Four Little Girls a Documentary by Spike Lee

Four Little Girls is a 1997 American historical documentary film about the September 15, 1963 murder of four African-American girls in the 16th Street Baptist Church bombing in Birmingham, Alabama. It was directed by Spike Lee and nominated for an Academy Award for "Best Documentary."  Lee evokes feelings of empathy for the people whose lives these girls affect. Lee interviews the people connected to the girls by familial ties, friendships, political, and social. He does it in an environment that stirs up feelings of the civil rights era and the fateful day of the girls’ murder.

In one of the scenes, the parents of one of the girls, Denise, recount to Spike Lee about the day they had to tell their daughter she could not drink from the water fountain or eat at the same lunch counter because only whites could use them. Through this narration, Lee lays the foundation to draw the viewer into the emotional highs and lows of the story. Lee interviews the parents in the house where Denise lived as a child. There are family pictures in the background.  As the parents recount the events leading up to the death of their daughter, you see a whole range of emotions display on their faces. The father goes from speaking in a regular tone to a heartbroken one a he conveys the story. The camera closes in on his face as he says, “that night couldn’t have been any more painful than seeing her laying up there with a rock smashed in her head.” You see these emotions in the sigh he lets out and the helpless grimace in his face.

In the scene where Lee interviews Reverend Shuttlesworth, he stands in front of the church and points out the crack in the corner of the building he is describing. Bethel Baptist Church was the headquarters of the civil rights movement in Alabama. This was the church where his house stood at the time of the explosion. By pointing out the crack, he demonstrates that the event happened because we can see the preservation of the proof, another feature that draws you in emotionally and makes you feel empathy. 

When Lee interviews Gerald Colbert, a childhood neighbor of Cynthia, one of the girls killed, Colbert points out the areas where he and Cynthia played as children. Colbert was fourteen at the time – the same age Cynthia is when she dies. Lee constantly reminds the viewer of how Cynthia’s life is taken in her youth, and while Cynthia died, Colbert yet lives.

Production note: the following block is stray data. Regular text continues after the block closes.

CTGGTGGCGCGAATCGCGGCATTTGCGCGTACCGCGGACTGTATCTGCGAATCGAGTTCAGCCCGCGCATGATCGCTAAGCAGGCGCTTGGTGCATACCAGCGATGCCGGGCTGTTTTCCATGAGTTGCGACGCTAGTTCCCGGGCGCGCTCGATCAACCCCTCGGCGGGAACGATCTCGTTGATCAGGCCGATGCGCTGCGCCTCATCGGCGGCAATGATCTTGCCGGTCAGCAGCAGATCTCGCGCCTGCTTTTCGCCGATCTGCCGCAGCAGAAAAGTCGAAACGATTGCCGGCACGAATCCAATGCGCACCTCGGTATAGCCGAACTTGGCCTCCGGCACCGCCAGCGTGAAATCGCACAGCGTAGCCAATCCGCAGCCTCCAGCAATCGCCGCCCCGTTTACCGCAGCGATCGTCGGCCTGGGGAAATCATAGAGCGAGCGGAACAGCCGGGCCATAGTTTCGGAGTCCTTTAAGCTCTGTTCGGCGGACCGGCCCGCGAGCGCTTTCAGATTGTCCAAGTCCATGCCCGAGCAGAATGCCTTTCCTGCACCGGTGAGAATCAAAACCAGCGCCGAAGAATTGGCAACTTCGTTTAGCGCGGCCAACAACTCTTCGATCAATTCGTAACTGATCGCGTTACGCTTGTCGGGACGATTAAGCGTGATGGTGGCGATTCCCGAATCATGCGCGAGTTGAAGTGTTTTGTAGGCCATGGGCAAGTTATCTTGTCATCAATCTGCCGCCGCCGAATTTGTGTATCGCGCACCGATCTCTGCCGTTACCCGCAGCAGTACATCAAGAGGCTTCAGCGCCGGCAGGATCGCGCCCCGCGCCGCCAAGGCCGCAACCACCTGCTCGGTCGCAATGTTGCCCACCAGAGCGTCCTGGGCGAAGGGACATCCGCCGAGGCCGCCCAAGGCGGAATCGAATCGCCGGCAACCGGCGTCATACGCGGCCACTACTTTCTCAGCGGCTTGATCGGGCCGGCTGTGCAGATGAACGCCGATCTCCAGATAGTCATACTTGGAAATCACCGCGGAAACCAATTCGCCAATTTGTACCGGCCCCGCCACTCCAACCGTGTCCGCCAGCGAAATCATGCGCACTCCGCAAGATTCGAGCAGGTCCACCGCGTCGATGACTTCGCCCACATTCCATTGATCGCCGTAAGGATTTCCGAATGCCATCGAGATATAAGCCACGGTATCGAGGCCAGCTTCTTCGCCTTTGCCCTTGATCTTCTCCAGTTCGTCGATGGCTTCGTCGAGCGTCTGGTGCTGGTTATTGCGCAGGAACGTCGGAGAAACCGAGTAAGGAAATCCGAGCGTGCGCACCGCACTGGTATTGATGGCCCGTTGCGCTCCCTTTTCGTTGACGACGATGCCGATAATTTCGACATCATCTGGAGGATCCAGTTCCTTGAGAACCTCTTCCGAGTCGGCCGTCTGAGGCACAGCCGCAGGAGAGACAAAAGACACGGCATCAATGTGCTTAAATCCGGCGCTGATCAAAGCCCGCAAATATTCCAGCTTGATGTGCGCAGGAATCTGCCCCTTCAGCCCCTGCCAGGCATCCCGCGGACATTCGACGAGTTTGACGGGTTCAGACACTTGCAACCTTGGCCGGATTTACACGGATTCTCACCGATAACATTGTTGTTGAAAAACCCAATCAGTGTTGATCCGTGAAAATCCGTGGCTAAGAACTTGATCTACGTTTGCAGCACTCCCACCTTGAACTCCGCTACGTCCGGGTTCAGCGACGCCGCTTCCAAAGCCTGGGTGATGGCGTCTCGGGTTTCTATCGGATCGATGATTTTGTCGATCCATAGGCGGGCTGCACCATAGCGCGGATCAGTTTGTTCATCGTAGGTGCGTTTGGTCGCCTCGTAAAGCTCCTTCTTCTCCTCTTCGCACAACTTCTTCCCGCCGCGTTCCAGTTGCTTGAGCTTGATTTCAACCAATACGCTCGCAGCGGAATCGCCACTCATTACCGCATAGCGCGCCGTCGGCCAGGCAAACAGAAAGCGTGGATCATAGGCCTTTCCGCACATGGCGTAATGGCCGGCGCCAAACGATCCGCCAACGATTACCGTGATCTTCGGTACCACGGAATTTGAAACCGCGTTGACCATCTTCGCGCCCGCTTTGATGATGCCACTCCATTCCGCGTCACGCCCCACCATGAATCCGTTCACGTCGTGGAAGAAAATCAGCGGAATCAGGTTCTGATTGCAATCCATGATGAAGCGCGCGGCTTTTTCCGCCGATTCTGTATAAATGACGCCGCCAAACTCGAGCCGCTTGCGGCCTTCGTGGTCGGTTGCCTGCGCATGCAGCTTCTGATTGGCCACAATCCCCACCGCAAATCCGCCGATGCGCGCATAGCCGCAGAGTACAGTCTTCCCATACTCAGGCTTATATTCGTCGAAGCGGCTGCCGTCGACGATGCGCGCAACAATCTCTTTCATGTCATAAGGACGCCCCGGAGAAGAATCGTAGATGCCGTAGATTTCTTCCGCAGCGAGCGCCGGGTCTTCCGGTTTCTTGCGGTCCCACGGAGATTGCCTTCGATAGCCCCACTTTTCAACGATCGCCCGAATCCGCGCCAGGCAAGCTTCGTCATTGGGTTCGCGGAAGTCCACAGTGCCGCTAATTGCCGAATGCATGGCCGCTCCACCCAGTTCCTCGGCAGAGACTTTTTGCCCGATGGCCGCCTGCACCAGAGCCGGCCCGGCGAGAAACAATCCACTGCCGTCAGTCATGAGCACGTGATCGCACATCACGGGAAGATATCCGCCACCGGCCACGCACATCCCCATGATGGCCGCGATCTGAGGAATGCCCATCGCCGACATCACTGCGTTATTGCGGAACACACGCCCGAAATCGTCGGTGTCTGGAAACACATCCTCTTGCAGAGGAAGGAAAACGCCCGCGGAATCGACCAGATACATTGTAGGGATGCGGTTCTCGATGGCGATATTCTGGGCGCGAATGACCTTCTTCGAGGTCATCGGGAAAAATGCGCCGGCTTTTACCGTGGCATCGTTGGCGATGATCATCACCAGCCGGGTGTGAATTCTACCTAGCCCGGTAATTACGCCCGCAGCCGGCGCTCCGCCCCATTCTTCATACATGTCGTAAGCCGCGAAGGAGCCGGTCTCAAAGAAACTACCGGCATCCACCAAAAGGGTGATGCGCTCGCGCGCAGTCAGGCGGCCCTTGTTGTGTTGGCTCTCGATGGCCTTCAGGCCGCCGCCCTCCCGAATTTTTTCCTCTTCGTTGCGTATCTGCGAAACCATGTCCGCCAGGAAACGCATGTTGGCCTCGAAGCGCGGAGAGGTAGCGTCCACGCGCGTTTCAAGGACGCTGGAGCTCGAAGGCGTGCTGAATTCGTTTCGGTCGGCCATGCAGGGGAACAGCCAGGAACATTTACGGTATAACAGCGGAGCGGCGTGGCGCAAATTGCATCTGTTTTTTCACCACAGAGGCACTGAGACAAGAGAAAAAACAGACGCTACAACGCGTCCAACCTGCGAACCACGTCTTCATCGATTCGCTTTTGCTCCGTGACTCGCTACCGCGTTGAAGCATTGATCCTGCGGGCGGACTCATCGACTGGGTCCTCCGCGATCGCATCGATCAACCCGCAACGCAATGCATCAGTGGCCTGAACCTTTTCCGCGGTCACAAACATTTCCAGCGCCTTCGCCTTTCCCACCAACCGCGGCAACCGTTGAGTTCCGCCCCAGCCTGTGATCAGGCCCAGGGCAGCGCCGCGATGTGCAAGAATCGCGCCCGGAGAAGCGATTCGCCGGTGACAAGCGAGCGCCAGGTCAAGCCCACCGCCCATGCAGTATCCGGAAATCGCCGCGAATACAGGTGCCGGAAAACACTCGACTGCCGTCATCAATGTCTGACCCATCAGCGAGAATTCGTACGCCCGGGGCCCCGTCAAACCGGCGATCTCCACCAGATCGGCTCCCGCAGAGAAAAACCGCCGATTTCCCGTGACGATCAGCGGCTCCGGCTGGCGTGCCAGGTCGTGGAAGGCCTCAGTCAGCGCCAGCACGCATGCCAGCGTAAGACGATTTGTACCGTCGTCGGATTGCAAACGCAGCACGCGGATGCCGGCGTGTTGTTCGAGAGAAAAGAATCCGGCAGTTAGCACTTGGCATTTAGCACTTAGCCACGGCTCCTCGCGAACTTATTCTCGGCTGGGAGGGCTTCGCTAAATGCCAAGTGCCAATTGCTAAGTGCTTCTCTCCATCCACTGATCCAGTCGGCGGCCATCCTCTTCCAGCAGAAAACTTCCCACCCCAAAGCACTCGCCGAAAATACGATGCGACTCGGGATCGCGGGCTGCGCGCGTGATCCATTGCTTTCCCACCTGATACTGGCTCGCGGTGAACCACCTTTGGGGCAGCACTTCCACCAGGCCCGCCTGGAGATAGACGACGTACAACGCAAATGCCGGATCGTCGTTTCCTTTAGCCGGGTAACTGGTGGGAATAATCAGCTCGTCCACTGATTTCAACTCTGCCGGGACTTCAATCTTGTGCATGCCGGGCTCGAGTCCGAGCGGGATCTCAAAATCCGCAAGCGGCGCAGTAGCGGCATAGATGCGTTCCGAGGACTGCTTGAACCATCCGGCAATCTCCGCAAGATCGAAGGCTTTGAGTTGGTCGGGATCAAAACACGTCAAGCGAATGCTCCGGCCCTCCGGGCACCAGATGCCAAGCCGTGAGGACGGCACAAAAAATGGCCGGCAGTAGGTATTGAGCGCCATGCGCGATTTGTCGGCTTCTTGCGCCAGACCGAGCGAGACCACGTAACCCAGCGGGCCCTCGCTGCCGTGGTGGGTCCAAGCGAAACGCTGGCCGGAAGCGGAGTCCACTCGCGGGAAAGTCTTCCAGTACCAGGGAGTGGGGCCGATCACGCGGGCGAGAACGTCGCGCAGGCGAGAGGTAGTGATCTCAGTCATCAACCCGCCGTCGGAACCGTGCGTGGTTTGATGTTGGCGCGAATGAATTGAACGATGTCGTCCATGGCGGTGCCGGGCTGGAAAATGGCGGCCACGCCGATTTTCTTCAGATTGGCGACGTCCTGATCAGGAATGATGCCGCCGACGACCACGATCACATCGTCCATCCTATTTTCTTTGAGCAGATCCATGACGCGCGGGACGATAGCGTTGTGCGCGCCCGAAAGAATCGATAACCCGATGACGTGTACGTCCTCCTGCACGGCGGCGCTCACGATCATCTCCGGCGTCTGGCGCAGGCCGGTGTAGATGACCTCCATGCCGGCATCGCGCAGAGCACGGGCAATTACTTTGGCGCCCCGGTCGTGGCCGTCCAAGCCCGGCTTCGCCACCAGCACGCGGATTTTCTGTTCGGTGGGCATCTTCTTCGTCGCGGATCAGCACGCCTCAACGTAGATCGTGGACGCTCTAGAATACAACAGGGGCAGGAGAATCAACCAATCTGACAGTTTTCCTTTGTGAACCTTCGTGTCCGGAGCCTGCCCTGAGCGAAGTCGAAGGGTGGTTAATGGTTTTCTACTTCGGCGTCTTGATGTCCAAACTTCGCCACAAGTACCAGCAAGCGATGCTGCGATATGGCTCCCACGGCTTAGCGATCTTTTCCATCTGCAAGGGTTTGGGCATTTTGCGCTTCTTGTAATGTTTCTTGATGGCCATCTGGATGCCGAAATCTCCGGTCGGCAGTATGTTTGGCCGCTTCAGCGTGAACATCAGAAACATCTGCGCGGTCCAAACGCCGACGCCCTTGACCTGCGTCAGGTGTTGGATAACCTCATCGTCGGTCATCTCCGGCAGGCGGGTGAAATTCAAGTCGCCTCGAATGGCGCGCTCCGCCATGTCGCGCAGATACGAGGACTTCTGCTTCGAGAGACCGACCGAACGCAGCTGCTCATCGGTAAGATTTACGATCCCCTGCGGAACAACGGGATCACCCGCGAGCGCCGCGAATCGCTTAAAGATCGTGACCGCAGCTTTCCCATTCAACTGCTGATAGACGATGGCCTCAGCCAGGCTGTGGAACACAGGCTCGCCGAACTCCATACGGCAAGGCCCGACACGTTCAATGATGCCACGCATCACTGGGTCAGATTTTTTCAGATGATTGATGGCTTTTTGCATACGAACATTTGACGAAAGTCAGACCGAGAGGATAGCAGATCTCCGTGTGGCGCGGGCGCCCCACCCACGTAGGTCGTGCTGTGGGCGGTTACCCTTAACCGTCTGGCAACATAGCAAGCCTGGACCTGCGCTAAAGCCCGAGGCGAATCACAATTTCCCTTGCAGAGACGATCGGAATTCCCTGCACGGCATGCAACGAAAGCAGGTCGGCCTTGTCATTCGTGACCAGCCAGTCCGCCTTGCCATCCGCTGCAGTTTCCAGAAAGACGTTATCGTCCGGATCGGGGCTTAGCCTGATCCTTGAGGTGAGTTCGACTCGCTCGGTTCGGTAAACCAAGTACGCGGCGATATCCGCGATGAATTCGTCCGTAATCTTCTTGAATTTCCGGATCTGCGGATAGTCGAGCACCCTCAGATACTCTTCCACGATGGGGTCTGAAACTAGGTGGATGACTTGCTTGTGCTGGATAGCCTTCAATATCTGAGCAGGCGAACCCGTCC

Lee interviews Cynthia’s sister, Shirley, who gives a very emotional story about Cynthia. Lee strategically captures her in front of a statue of children in the background. We first see a clear shot of the statue then the camera pans to Shirley’s face as she speaks. As she reads a letter of the last words Cynthia’s mother says to Cynthia, she bursts into tears and we see a shot of her covering her face. The camera keeps rolling as she cries, pulling the viewer into Shirley’s emotions and making us feel her pain.

In the story of Addie, we to meet Addie’s sister, Junie. Her expression clearly demonstrates her distress as she tells her story of how Addie’s death affects her to this day. You can hear the outrage in her voice. We discover that Junie is the one who identified the body. As Lee flashes the images of the body, we understand her outrage and the distressful look on her face.

The parents tell of the day they discover their daughters have died. Lee cuts to still pictures of their bodies post-mortem, depicting the horror. These graphic pictures allow us to see the brutality of their deaths and feel shock and horror.

Coretta Scott King is also one the talking heads Lee uses in his documentary. She is a very recognizable part of the civil rights movement. Mrs. King reads a letter Martin Luther King, Jr. writes to Denise’s parents as images of Coretta’s own children interacting with their father cross the screen. This scene sends the powerful message of loss for the audience to identify with.

In conclusion, Lee interviews people who closely connect with the young girls compelling us to feel the deep pain they undergo. Even as time passes, they cannot erase the vivid memories that continue to linger in their minds of the four young girls. Through this documentary, Lee tries to preserve their memory and gives us a glimpse into their personal lives so that we too can connect and remember them.

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